By Drew Slattery

Relationship Health is Soil Health

January 1, 2020

Most farmland in America is rented – to drive regenerative goals let’s make sure the landowner-tenant relationship is healthy.

It is estimated that 62% of Midwest farmland – up to 80% in certain counties – is rented by tenant farm operators from non-operating landowners (NOLs). Put another way, more than half of the crop acres across the most intensively cultivated region of our nation are rentals. Absentee owners, themselves removed from modern agriculture, are partnering with tenant operators who often have no guarantee of continued access to the land they farm each season. This dynamic can either be a limiting factor or a catalyst for progress in regards to regenerative, soil health practices.

Relationship Woes

Often, farmers who rent land are hesitant to invest in soil health practices that can take years to pay off given that they have no guarantee they will be able to farm that land into the future. Those tenant-operators who do implement soil health practices can even see their land swept out from under them unexpectedly, as another rental operator offers the landowner higher rent-per-acre just so they can benefit from the soil health practices. In other cases, landowners who are unaware of soil health practices don’t want to see their land looking “messy” with cover crops and no till, so they pressure the farmer to avoid those practices. Compounding all of this is the power dynamics inherent with a rental relationship as well as the fact that most leases are cash-rent and informal handshake agreements.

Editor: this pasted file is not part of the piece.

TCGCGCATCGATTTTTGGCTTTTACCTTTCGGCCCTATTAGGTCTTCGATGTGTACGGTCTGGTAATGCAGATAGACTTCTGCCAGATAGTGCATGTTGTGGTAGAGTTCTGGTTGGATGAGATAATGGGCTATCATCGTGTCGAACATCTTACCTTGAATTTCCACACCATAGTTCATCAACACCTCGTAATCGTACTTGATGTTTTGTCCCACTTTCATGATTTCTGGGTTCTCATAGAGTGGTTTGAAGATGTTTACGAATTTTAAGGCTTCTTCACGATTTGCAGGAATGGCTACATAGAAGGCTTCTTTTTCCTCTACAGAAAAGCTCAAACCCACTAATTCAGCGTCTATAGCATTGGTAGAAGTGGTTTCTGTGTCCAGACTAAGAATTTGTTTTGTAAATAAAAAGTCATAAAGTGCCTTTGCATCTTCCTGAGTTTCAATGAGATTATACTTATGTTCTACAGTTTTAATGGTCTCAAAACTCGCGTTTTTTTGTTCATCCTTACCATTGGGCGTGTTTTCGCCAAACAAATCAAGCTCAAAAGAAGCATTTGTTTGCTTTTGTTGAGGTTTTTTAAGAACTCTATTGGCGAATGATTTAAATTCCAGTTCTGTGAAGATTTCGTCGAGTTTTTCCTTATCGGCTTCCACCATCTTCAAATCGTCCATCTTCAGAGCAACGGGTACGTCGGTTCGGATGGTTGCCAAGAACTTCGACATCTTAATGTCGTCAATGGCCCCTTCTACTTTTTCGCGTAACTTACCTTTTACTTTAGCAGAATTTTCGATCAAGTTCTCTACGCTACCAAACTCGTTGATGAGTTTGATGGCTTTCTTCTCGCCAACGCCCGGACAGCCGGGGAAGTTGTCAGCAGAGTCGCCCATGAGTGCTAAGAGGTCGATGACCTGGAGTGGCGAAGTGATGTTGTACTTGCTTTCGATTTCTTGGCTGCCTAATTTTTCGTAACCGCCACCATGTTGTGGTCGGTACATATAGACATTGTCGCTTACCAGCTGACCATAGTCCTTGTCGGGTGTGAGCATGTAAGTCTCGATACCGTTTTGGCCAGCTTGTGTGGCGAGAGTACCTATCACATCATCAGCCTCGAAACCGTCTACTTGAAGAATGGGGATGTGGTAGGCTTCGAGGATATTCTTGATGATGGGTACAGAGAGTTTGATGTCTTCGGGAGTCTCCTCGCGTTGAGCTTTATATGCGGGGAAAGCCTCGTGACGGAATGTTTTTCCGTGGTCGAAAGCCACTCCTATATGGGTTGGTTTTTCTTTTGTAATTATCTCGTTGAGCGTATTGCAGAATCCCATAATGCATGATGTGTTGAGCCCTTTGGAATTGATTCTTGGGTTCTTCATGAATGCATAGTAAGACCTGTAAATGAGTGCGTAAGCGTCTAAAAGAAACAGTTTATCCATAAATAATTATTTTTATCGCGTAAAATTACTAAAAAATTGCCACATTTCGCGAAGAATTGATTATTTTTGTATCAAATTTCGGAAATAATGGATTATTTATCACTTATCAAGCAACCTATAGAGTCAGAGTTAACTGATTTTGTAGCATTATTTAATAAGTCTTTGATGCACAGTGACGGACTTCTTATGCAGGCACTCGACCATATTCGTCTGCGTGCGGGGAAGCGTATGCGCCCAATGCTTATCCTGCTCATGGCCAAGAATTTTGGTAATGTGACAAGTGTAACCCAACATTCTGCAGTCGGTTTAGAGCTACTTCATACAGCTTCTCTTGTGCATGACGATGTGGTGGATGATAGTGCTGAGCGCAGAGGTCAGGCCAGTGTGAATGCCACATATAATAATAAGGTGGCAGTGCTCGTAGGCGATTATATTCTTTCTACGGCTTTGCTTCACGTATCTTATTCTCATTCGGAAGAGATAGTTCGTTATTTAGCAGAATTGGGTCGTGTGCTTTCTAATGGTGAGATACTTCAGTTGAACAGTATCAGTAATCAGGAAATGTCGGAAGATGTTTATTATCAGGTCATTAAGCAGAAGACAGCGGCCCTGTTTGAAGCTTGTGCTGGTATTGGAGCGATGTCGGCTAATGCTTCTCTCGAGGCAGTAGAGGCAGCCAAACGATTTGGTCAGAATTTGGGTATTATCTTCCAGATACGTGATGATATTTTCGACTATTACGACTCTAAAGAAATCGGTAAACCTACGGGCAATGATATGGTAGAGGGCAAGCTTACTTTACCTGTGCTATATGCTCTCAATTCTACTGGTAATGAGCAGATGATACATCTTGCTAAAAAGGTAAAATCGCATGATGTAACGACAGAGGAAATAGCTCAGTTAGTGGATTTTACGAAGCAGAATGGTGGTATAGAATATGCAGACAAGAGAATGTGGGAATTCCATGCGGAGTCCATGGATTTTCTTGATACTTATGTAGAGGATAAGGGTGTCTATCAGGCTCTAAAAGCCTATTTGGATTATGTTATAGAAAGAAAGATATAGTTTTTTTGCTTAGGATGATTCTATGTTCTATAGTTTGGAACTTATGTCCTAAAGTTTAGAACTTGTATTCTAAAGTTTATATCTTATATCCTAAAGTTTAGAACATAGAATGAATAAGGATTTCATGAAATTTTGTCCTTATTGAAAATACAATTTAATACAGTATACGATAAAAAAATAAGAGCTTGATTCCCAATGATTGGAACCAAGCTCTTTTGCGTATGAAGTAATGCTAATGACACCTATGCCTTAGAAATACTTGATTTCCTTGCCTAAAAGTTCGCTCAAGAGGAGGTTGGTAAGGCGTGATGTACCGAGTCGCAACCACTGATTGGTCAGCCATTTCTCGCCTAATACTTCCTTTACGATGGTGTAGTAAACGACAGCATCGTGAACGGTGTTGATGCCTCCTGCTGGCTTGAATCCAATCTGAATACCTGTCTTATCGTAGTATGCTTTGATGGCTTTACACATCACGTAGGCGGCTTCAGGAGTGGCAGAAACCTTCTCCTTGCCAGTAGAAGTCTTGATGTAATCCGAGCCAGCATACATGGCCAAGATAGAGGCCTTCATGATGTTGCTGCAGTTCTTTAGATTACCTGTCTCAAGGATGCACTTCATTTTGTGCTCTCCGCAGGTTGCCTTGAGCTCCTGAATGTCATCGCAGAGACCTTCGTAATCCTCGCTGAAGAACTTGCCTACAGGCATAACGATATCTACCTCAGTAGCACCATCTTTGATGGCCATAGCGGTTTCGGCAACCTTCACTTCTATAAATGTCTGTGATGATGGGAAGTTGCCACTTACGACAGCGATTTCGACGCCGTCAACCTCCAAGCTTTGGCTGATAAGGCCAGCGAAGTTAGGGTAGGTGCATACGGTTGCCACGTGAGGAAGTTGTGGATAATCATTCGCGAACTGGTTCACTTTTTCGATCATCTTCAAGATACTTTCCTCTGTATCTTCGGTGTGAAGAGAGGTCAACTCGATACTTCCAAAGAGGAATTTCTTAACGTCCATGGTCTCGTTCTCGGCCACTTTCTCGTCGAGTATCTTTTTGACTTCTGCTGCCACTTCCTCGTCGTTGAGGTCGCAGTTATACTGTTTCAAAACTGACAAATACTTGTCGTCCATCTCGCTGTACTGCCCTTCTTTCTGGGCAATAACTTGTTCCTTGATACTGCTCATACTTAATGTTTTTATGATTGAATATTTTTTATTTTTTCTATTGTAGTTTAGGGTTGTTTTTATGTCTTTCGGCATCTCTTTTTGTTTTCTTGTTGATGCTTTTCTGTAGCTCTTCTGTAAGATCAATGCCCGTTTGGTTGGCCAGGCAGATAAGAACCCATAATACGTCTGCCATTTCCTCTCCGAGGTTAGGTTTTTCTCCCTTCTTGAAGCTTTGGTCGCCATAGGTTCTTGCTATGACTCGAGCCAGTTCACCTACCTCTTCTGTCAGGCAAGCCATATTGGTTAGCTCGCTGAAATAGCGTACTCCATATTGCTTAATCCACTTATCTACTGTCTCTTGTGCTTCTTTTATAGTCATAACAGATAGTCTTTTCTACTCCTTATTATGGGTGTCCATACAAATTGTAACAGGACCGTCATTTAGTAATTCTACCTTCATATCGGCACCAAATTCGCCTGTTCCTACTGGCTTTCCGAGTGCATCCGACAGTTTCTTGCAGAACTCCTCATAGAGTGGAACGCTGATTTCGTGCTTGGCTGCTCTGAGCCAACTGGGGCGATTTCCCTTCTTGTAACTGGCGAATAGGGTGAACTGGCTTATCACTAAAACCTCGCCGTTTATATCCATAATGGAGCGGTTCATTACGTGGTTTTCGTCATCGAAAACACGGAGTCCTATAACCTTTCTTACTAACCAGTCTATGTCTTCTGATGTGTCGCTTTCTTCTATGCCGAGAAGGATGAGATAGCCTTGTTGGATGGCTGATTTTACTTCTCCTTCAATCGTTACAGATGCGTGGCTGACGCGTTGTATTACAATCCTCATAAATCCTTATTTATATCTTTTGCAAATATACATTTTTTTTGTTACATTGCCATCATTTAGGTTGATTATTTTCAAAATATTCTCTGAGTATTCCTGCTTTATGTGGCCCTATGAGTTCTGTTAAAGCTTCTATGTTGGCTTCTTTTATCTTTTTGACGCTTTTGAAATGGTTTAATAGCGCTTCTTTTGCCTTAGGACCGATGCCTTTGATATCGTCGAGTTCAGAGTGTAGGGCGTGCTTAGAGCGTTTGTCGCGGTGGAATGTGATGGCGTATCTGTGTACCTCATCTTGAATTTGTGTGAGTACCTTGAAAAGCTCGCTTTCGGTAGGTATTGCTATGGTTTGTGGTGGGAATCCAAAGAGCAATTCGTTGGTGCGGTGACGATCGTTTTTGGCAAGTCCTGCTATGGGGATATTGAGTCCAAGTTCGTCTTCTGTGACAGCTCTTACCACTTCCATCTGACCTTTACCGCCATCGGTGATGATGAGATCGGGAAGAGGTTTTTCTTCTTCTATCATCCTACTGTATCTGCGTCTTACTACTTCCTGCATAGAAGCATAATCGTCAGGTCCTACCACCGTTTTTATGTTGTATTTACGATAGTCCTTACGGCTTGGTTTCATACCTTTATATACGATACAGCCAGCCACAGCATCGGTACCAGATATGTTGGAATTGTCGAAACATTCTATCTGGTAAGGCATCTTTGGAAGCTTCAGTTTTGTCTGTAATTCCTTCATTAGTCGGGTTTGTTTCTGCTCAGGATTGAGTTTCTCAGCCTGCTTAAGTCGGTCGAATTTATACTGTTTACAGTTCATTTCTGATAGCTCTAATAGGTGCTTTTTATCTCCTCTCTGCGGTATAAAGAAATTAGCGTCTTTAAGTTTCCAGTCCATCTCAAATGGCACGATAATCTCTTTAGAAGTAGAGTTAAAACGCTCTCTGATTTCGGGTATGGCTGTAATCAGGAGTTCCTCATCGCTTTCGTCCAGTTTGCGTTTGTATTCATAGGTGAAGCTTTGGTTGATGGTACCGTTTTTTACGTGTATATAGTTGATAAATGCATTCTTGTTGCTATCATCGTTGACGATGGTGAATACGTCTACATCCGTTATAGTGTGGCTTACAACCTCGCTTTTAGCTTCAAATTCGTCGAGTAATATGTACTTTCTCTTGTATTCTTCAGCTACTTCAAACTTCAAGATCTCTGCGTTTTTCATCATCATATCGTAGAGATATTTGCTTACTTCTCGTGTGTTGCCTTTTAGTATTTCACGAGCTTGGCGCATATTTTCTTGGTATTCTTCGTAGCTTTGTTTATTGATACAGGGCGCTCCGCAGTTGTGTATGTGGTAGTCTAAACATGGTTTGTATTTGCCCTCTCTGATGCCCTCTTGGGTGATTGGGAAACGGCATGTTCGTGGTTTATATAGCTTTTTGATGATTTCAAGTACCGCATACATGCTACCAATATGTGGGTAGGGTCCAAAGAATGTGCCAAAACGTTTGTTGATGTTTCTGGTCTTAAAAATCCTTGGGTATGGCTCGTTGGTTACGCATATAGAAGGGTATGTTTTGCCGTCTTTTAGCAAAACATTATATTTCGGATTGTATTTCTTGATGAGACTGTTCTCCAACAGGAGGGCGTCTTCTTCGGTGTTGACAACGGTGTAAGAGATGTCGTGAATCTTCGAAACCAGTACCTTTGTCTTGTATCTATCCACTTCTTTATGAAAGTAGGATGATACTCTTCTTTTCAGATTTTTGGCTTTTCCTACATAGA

A Relationship that Grows

However, when a landowner and a tenant-operator that farms their land collaborate closely around soil health and share the risks, it unlocks a much more regenerative and sustainable way of farming. Landowners like Joe Hickman and farmers like Trey Hill are collaborating to immense benefit – for both the land and the business relationship.

Conversation is the Key

Healthy communication is critical for any relationship to thrive. The landowner / farmer relationship is no different.

To foster a healthy, collaborative relationship – Trust In Food and The Nature Conservancy (TNC) partnered to create a series of “Conservation Conversation Guides” designed to empower farmers to talk to their landowners. The guides provide farmers with key questions and thought-starters they can use to start conversations with their landowners around collaborating on conservation and sharing the risk. They also include resources and proof points for the farmers to use to help back up their claims.

Ensuring that both parties in the rental relationship are equipped with the understanding, resources, and motivation they need to engage their counterpart in meaningful ways is an important step in ensuring these relationships remain healthy and collaborative.

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